For the essayist, story's a secondary pleasure, if it's a pleasure at all. It's not the same temptation. The essay is about thinking, about subject and self. Having said that, you can't totally give up narrative drive, or sense of arc, or rise and fall, the first plush of discovery and the rush of ending, but that's not what gets the essayist hot. What wires us up, more often, is the sheer odd fact of the real and our thinking about it. Take for example Billy Idol's 1993 album Cyberpunk that came packaged with a 3 ½" floppy disk purporting to "transport you electronically into the thoughts and world of Billy Idol": this is too good to be made up. You don't need to do much to it to make it sing. Just stroke its crotch and its crotchety jacket. It's so fully itself, a misguided artistic statement, with the dystopian monologues, the Jock Jam synth guitars, the throbbing bass lines, the shouts and the shrieks, the awful/awesome cover of the Velvet Underground's "Heroin"—of course it's real. It has to be real. It's so vivid, even 18 years later. It's a document of Billy Idol's mental state in 1991-1993. (It's also a document of my mental state in 1993.) It's fascinating. Why would you even need to make this stuff up? If we pay attention to the world, we can skip the ethics lecture.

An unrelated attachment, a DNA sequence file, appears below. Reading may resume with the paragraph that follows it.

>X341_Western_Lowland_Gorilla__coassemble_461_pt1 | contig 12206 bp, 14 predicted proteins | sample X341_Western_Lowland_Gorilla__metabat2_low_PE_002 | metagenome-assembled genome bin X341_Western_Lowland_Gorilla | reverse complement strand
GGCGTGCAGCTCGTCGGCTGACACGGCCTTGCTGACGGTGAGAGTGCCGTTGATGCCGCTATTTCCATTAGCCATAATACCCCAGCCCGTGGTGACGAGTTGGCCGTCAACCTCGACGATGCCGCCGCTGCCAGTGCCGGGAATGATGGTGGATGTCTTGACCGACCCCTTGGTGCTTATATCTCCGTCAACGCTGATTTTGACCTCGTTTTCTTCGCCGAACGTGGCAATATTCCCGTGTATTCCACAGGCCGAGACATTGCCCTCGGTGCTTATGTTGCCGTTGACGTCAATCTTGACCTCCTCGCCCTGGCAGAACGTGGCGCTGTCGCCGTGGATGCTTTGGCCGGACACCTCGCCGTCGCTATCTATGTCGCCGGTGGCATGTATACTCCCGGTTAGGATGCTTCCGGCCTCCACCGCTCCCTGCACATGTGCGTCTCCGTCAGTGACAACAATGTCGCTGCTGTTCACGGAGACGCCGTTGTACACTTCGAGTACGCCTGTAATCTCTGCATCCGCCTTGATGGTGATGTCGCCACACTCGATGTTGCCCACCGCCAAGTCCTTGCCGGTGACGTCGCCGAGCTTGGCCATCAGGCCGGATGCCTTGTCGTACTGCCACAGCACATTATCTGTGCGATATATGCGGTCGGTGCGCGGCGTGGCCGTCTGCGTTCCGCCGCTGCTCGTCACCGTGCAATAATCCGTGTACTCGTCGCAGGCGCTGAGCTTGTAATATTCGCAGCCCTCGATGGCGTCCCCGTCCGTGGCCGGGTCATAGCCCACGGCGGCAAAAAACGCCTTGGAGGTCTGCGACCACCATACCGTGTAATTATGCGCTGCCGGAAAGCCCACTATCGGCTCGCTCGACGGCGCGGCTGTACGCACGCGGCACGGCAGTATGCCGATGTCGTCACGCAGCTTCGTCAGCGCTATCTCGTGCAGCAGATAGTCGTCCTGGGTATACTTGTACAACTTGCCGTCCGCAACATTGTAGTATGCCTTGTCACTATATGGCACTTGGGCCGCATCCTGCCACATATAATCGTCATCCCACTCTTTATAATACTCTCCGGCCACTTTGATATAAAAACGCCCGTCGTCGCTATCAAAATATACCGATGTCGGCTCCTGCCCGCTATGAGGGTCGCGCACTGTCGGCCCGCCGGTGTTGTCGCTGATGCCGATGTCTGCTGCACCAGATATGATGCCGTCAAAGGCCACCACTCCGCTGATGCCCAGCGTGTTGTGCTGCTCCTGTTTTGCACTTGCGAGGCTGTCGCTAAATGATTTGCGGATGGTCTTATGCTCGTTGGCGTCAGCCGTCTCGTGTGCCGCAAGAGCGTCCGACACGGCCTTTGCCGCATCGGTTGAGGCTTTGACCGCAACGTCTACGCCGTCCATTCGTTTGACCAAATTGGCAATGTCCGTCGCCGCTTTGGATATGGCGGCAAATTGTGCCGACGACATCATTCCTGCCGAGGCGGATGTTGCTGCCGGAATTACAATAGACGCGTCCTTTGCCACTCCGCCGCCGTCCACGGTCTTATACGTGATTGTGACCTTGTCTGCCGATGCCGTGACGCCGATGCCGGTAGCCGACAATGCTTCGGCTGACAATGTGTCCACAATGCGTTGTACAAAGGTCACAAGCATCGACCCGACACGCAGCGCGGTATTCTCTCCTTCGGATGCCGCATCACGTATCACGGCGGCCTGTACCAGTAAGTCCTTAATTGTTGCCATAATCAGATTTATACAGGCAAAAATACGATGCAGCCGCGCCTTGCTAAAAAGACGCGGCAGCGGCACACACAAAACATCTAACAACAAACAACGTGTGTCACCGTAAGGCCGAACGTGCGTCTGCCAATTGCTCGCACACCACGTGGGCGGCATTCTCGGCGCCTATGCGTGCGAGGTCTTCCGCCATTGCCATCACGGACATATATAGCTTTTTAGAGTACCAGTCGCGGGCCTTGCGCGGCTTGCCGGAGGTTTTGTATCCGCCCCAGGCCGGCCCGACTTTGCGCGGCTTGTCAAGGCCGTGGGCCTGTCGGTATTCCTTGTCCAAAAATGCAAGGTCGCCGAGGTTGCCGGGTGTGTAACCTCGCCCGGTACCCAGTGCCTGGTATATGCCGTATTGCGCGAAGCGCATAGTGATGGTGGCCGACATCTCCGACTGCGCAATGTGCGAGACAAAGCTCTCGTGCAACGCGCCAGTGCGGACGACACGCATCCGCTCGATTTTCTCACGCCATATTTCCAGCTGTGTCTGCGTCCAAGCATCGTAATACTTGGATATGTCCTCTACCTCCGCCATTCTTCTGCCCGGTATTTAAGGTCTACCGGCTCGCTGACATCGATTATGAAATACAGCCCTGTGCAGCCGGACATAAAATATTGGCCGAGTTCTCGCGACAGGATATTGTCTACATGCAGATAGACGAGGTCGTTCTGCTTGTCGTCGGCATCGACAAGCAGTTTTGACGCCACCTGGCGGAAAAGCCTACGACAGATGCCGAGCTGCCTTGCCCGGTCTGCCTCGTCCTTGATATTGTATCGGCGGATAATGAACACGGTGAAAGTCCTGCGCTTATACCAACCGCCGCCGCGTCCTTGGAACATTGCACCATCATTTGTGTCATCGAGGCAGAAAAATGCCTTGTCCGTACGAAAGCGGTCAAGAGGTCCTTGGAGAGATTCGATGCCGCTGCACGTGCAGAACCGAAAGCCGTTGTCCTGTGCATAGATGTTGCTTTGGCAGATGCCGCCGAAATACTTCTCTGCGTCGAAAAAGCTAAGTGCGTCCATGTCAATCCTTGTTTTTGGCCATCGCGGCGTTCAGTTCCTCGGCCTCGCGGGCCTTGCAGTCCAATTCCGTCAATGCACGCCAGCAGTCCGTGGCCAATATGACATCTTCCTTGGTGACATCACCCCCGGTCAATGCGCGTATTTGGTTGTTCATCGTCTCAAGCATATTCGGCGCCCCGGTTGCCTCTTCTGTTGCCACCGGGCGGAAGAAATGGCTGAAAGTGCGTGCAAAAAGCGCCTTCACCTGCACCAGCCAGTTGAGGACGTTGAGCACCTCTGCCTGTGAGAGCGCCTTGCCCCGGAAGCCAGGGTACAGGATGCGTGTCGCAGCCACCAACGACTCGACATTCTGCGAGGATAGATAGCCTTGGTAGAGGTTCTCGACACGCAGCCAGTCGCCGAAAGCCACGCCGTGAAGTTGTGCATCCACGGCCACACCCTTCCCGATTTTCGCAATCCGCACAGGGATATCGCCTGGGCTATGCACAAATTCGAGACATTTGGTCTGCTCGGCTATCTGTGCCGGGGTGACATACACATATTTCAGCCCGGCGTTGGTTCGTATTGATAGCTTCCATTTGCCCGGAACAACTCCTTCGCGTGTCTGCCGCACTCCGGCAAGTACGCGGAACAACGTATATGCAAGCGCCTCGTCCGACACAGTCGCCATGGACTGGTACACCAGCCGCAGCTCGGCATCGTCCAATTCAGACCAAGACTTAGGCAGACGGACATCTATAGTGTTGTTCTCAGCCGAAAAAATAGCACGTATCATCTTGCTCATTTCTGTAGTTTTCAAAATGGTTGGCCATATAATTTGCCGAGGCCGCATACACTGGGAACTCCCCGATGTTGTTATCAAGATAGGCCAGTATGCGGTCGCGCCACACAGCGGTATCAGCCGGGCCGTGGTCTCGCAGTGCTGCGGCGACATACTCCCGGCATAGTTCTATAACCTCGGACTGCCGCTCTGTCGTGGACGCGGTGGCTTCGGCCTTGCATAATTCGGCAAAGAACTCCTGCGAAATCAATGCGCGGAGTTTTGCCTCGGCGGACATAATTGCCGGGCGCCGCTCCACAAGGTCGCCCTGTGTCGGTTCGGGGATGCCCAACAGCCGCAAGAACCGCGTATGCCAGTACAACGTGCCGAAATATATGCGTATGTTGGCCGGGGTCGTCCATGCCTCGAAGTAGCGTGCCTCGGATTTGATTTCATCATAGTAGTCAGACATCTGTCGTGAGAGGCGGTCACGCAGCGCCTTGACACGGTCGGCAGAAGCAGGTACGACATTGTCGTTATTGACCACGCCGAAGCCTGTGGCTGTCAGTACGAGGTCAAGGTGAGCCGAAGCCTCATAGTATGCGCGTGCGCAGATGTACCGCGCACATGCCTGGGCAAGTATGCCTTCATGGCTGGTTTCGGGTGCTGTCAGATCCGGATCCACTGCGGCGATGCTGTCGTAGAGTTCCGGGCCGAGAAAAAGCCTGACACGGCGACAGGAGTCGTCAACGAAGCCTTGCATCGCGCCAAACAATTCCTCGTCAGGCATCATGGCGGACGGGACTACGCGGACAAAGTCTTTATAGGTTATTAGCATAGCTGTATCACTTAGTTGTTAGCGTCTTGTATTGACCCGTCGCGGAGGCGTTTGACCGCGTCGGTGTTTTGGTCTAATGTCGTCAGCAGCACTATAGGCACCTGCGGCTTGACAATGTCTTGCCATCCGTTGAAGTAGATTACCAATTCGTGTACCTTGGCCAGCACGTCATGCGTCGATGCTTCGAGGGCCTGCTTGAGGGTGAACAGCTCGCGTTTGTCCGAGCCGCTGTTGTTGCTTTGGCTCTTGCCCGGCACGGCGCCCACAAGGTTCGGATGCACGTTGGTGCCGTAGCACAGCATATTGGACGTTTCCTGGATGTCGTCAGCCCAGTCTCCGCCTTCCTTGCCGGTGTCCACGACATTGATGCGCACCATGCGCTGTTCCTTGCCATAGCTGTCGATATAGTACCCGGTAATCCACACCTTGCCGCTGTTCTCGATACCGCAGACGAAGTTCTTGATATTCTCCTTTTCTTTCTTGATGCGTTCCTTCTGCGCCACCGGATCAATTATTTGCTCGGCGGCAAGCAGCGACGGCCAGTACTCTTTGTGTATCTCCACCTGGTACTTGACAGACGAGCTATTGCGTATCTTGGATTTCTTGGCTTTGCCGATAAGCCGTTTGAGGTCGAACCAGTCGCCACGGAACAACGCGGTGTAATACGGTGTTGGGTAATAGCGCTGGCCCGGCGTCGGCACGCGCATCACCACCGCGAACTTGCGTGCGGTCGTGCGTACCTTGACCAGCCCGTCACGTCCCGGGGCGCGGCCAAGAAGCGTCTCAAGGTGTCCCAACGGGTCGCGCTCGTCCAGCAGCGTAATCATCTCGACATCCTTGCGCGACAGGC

All of this is to say that if we want story, then story we'll have. But it won't be truth, whatever that is. It won't be fact. Story is interpretive. Story is confabulated. Story is subjective, edited, intentionally or not, chemically, in memory, repeatedly.